"Vassar's statement of academic purpose, adopted by faculty and trustees, is a definition of the qualities it seeks to develop in its students:
- Achievement of depth and range of knowledge in a single discipline or in a subject approached through several disciplines. The quality sought is not only the mastery of a body of facts, but the attainment of skill in the conduct of inquiry and the satisfaction of having gained knowledge.
- Recognition of the different kinds of knowledge and their scope and relevance to one another. It is necessary for an educated person to understand the relationships between the past, the present, and the future as well as those between people and their social and physical environment.
- Immediate experience of creative ideas, works of art, and scientific discoveries.
- Development of the powers of reason and imagination through the processes of analysis and synthesis and the use of all our human resources - to speculate, to feel, to inquire boldly, to enjoy, to change, to create, and to communicate effectively.
- Increased knowledge of oneself, a humane concern for society, and a commitment to an examined and evolving set of values.
To achieve these purposes, Vassar offers a curriculum that honors the values of liberal learning as it challenges us to lead energetic and purposeful lives. We aim, therefore, to support a faculty dedicated to teaching, scholarship, and artistic endeavor; to educate-in the humanities, the natural sciences, and the social sciences-distinguished, diverse students motivated toward intellectual risk; to promote clear thinking and articulate expression; to stimulate integrative learning through multidisciplinary studies that communicate across cultural and curricular perspectives; and to commit both students and teachers to coherent and cohesive approaches to learning.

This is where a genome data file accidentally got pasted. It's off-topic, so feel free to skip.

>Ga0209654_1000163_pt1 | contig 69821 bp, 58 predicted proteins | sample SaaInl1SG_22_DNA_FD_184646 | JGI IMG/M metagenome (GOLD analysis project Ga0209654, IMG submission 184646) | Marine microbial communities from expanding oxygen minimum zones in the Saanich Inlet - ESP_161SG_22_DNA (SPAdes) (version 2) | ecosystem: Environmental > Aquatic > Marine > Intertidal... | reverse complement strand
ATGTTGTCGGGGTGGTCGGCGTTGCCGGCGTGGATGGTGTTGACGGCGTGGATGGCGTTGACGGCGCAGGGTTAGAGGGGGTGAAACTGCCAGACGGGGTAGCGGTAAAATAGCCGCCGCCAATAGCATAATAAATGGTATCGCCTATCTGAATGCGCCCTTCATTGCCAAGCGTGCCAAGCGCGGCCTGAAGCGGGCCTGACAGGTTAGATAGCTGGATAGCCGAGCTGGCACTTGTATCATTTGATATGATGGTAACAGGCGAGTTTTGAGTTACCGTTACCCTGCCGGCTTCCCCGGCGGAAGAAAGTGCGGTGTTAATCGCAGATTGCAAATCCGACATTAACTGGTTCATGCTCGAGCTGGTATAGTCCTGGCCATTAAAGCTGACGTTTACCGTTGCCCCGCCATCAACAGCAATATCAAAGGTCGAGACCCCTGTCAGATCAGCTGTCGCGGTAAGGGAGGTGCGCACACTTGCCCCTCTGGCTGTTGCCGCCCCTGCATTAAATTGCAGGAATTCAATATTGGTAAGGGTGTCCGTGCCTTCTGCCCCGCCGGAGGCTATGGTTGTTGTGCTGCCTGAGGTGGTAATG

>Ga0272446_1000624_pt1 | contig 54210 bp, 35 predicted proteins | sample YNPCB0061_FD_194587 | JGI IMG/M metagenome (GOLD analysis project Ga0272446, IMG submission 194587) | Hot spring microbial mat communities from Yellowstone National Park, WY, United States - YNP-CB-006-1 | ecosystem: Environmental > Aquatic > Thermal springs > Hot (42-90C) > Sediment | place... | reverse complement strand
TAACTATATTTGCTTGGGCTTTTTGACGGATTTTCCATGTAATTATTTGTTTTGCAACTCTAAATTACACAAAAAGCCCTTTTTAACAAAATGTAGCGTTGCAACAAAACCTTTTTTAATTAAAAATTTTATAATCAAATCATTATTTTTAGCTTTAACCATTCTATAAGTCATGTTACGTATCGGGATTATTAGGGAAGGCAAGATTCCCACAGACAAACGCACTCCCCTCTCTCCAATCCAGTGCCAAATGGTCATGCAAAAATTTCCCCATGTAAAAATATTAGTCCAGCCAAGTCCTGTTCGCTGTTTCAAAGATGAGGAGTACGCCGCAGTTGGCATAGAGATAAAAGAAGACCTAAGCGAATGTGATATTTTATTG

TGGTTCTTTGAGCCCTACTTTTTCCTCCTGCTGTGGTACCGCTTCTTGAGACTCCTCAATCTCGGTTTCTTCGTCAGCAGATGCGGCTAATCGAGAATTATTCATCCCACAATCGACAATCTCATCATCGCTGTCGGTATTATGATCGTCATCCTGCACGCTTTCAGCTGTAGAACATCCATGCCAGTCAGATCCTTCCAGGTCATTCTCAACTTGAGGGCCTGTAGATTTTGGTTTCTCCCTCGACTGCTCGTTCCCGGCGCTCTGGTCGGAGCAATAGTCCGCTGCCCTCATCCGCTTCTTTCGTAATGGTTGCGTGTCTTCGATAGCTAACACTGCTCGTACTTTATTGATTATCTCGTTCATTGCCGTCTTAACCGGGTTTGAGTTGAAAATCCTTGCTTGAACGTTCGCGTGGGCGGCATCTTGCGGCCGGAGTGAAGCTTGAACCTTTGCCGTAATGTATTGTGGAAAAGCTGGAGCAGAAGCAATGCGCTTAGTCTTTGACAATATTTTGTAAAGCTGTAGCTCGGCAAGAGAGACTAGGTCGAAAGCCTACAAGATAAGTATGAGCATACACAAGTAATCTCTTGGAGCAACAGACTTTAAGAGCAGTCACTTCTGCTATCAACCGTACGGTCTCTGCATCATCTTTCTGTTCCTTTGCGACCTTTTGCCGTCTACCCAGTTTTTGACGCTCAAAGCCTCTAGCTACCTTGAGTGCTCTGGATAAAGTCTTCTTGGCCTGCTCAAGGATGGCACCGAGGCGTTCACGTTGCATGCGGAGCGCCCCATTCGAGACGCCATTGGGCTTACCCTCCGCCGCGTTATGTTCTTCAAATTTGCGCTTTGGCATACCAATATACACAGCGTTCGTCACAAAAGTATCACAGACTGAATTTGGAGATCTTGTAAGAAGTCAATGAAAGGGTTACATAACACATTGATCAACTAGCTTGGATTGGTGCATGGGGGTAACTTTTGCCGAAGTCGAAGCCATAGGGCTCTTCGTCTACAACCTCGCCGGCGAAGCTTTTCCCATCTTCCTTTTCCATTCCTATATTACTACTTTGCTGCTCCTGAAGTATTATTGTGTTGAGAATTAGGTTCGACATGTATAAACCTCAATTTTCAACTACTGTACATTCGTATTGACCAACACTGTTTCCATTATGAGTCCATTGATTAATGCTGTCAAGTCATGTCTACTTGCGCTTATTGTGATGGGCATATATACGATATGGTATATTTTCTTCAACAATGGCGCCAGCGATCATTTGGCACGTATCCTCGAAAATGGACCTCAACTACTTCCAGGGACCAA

In the largest sense, Vassar seeks to educate the individual
imagination to see into the lives of others. As such, its academic
mission cannot be separated from its definition as a residential
community composed of diverse interests and perspectives. The
differences among us are real and challenging. Contemporary life
requires more than ever the skills and wisdom that liberal
education has always promoted: the exercise of informed opinion and
sound critical judgment; a willingness to engage in ethical debate
in a spirit of reasonable compromise; the achievement of balance
between emotional engagement and intellectual detachment; the
actions of personal integrity and respect for others; independent
thought and an attendant resistance to irresponsible authority. It
is our mission to meet the challenges of a complex world
responsibly, actively, and imaginatively."
Taken from the Vassar Catalogue, (2004).